Author: Ben Huff

I'm a dedicated NPR jazz listener and a philosophy teacher at a small liberal arts college in Virginia. I live in a log cabin outside of town and blog from my classic '99 G3 Mac. I did my PhD at Notre Dame with a dissertation on friendship and its role in the relationship of virtue and happiness, within a eudaimonistic virtue ethics. I was born here in Virginia, and it is becoming home again, though I spent a lot of my growing-up years in Riyadh, Saudi Arabia and Carpinteria, CA. I was an undergraduate at BYU, and my immediate family have all ended up near there, so I visit Utah often.

Joseph Smith at LOC Links

The Library of Congress conference on Joseph Smith deserves more discussion. Here are some key links for your reference.

Converting the Missionaries?

There has been a very interesting and vigorous discussion on Blake’s thread on “raising the bar” for missionary service. I’d like to pick up a theme from early in that thread that I think needs more attention: what sort of…

The Other Story of Salvation

Church isn’t boring for me very often lately. It’s not because the speakers and teachers have dramatically improved since a few years ago when I was bored more often. Nor is it because I have suffered brain damage that leaves…

Sectarianism vs. Assimilation

Which should we be more strenuously avoiding, and how? Clark Goble suggests that the Church in “the last decade and a half has focused on building on common ground. But that has also (IMO) had unfortunate doctrinal consequences on the…

Tenebrae

Yesterday at the Basilica of the Sacred Heart, here at Notre Dame, I attended a service of prayer and lamentation called “Tenebrae”, remembering the darkness of the night when Christ suffered in Gethsemane and was arrested, and anticipating his death.…

Time Well Spent

Periodically we bloggers ask ourselves exactly how valuable a pursuit blogging is. Blogging is great for lots of reasons, but certainly part of its value is in its contributing to some other activities. For a current example, Rosalynde’s post on…

Plainly, the One Shepherd

John goes out of his way to be sure we notice how various prophecies of Christ were fulfilled. For example, at his crucifixion the soldiers did not break his legs, “that the scripture should be fulfilled, A bone of him…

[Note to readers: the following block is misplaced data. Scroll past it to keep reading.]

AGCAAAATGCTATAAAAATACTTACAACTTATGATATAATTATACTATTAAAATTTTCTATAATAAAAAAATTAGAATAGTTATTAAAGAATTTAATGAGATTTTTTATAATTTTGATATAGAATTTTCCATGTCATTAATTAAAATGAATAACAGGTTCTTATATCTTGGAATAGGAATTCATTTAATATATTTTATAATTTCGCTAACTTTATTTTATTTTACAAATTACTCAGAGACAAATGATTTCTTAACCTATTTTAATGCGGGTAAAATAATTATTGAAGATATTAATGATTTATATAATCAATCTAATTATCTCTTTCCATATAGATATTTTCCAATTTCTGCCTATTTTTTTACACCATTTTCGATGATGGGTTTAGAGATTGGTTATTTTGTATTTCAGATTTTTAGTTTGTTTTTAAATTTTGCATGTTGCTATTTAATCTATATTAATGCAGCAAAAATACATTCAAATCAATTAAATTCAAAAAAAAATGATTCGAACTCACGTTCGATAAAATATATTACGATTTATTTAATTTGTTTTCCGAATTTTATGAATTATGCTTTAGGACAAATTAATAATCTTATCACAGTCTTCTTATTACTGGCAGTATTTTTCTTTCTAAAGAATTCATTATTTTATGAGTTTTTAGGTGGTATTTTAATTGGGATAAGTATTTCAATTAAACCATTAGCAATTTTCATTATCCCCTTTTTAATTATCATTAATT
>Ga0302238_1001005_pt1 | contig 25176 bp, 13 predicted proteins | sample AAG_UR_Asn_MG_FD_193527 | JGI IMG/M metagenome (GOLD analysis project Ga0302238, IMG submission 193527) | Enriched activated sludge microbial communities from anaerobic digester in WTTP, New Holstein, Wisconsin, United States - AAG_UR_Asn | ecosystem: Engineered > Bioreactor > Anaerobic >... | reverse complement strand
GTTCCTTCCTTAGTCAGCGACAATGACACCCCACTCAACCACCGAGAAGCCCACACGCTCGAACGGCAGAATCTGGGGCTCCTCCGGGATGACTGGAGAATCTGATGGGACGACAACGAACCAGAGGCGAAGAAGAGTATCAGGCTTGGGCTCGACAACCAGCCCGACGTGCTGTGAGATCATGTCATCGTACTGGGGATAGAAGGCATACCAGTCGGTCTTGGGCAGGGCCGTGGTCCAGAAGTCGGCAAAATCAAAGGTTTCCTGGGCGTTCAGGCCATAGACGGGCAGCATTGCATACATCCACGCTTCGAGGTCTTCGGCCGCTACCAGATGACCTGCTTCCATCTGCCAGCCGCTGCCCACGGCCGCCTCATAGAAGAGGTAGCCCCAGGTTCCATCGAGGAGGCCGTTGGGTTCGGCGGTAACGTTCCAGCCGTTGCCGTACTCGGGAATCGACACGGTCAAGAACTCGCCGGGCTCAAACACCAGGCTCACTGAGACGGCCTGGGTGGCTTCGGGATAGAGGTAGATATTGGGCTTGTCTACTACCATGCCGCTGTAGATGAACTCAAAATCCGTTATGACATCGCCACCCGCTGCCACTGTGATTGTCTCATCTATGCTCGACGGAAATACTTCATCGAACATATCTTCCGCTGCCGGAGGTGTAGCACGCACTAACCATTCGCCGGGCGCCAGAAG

The Church and the Tribe

The church seems to have replaced the tribe as God’s pattern for organizing his people–or has it? When God covenanted with Abraham, the covenant was with Abraham and his descendants (Genesis 17:7-8+). This covenant was to be fulfilled in part…

Come Join the Ranks

When I was a missionary one investigator asked me why I (and presumably the other missionaries) was going around trying to teach people. In hard-learned Japanese I said something to the effect of, “Going to heaven alone would be kind…

Theology on the Model of Kuhnian Science

Many LDS thinkers are skeptical of “systematic” theology (e.g. Richard Bushman, whose posts we so enjoyed recently). Here’s a stab at a compromise. Thomas Kuhn presented a powerful way of understanding the development of scientific theories a few decades back…

The Value of Liberal Education

Between Julie’s post and this week’s challenge of composing the syllabus for the Introduction to Philosophy course I am teaching this fall, I am haunted by the question: Is knowledge good in itself? I have set myself up to be…

Our Terrible and Tender God

Prepping a guest lecture for seminary a few weeks ago I was struck with the alignment between Adam’s and Eve’s shrinking from the presence of God after they ate the forbidden fruit, and the shrinking of the wicked from the…